A Centennial Portrait has some fine pictures of Carter’s wife, Helen Frost-Jones, an extraordinary woman who retained her beauty until the latest old age (she died in 2003), and who was loved, admired, and feared by all of Carter’s friends and acquaintances. She was a sculptress, very much part of the advanced New York art scene (she used to play chess with Marcel Duchamp), cultivated, and witty. Nevertheless, she abandoned her sculpture when she married Carter in 1939,* and authoritatively and sternly made sure he had the leisure and the peace to compose, as in the 1940s and 1950s he worked very slowly on large projects.

On one occasion, I was present when there was a telephone call from the Ford Foundation, inquiring about a commission which Carter was already almost a year late in delivering. I heard Helen say, “Yes, Mr. D’Arms, Mr. Carter is thinking about your commission a great deal—too much in my opinion. Goodbye,” and she hung up quickly. “That should hold them for another year,” she said to me. Both Helen and Elliott were generous to musicians when they could be, and many performers and composers were helped by them over the years. I remember that Elliott once had to rent a dress suit to attend a dinner at the White House, because he had given his tails to a member of the Parrenin Quartet.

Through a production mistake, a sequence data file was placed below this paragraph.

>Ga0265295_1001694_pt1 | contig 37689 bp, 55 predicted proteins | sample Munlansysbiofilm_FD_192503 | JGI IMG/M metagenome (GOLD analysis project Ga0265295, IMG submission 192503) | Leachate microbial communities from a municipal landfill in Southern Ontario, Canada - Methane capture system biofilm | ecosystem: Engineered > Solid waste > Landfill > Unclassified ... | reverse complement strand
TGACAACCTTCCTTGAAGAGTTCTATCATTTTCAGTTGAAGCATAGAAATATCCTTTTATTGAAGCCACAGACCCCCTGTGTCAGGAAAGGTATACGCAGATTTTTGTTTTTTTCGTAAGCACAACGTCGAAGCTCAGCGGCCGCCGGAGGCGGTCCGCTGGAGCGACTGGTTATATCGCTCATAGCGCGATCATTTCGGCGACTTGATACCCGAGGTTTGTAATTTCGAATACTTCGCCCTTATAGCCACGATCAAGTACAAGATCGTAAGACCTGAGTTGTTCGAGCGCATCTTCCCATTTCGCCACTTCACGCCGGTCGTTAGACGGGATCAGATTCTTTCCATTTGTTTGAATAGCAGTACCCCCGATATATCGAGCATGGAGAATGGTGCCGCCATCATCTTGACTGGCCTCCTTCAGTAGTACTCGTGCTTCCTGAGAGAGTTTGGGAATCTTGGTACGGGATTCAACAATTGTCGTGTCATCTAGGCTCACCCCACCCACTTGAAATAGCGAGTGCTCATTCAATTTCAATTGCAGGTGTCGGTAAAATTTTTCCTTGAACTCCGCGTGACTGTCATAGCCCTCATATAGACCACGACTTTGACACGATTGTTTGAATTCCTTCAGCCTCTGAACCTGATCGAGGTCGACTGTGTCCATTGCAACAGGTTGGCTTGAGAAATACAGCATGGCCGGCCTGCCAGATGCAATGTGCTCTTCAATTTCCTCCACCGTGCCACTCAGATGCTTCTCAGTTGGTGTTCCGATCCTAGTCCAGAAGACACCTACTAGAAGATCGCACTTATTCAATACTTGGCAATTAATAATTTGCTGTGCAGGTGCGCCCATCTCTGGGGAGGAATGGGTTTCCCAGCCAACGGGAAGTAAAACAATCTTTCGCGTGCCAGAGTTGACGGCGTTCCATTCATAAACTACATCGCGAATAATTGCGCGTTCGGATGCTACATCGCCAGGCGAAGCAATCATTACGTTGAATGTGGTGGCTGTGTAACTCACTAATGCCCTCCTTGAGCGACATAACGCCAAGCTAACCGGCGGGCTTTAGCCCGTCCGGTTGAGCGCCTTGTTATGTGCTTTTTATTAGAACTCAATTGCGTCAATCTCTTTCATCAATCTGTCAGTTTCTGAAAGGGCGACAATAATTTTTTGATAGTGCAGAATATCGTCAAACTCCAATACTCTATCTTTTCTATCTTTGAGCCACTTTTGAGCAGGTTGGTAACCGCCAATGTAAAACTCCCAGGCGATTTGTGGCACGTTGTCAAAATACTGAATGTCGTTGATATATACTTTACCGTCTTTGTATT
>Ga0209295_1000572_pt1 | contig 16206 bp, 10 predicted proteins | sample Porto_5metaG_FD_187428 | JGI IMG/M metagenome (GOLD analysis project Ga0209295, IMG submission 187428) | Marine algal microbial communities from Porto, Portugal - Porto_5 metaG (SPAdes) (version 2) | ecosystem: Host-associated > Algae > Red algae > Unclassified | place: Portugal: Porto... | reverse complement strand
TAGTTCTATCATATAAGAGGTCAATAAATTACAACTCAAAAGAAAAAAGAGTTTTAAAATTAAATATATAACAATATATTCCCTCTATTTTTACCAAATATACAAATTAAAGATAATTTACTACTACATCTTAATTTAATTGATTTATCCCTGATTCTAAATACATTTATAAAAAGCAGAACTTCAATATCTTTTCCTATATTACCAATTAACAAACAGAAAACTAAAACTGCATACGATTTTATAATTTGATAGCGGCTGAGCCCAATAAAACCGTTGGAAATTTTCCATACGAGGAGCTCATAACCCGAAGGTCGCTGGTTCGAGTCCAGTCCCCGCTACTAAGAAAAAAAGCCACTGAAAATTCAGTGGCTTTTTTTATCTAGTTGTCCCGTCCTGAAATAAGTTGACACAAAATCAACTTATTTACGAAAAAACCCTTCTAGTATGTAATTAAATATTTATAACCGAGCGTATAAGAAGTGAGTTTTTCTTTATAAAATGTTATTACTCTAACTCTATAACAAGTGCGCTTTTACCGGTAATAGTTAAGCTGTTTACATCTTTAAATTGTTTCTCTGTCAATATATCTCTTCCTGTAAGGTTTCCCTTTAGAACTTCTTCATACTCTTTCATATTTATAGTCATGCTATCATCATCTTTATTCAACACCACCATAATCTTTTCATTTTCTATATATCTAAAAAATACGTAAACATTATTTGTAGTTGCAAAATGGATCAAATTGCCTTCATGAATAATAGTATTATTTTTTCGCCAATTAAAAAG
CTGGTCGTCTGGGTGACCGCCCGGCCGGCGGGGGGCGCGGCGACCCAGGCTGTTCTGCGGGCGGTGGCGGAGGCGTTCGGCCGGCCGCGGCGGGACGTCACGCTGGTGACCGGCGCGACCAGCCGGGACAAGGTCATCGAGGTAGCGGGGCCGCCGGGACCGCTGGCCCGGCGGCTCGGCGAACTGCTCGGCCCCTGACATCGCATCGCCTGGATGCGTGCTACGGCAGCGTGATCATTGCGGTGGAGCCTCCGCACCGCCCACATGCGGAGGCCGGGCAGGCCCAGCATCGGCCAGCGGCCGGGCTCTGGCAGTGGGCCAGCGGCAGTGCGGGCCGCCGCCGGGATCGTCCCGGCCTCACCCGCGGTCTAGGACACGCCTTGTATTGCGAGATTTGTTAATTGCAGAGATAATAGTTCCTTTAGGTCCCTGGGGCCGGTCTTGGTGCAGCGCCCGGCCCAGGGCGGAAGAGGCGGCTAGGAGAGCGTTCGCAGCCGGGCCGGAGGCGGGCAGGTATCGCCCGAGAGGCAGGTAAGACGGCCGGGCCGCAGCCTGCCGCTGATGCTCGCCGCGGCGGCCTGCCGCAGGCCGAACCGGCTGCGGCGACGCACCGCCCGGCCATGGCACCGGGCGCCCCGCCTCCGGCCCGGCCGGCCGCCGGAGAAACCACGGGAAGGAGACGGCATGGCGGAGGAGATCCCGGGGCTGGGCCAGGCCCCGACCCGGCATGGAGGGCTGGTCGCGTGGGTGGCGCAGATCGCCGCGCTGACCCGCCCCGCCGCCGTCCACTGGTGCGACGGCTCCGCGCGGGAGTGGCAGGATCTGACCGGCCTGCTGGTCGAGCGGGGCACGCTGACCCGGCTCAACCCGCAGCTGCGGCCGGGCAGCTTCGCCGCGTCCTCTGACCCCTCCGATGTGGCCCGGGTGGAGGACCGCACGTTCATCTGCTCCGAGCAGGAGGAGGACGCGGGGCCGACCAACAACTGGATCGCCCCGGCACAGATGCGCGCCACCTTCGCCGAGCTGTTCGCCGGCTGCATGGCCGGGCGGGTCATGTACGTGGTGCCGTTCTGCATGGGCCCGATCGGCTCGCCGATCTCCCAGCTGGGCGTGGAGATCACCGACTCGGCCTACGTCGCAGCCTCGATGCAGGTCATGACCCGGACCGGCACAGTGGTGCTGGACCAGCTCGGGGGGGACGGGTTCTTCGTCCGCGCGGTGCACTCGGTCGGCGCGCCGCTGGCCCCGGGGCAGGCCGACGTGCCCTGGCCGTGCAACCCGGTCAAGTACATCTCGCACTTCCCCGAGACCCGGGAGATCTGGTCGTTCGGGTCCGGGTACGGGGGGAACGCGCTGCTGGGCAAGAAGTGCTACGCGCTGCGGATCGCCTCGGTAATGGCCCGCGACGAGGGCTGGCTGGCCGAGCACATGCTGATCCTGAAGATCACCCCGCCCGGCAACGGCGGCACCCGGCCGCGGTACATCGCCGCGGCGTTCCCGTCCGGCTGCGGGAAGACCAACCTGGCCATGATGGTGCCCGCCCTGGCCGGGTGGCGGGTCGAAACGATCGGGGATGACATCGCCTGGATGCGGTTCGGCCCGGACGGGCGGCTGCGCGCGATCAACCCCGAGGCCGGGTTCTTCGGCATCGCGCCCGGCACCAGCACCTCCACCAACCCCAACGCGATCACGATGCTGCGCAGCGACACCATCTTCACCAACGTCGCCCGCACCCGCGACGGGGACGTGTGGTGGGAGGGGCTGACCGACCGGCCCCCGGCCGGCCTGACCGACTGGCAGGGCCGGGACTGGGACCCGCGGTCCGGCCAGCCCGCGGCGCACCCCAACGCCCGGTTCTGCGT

It was in 1945, when Carter was thirty-six years old, that he moved in a new direction, stimulated by the idea of exploiting the characteristic sound of an instrument, the concert piano. He derived the basic motivic material of his Sonata for Piano from the idiosyncratic sonority of the instrument and its harmonic overtones, the way the strings vibrate sympathetically with each other. The Centennial Portrait ‘s observation that this work includes a “large-scale Beethovenian fugue…like Samuel Barber’s Piano Sonata,” written around the same time, is misleading. Neither fugue is Beethovenian, Barber’s being an imitation of the fugue in Brahms’s Handel variations, and Carter’s is also a Romantic concert fugue like others from Liszt to Hindemith, but without a stylistic dependence on a single model. The sonata is inventive throughout in developing the strange sonorities that only a piano can produce, for example changing the pedal rapidly after hitting one note hard, so that most of the sonority is damped and then suddenly recaptured with the sound of an echo.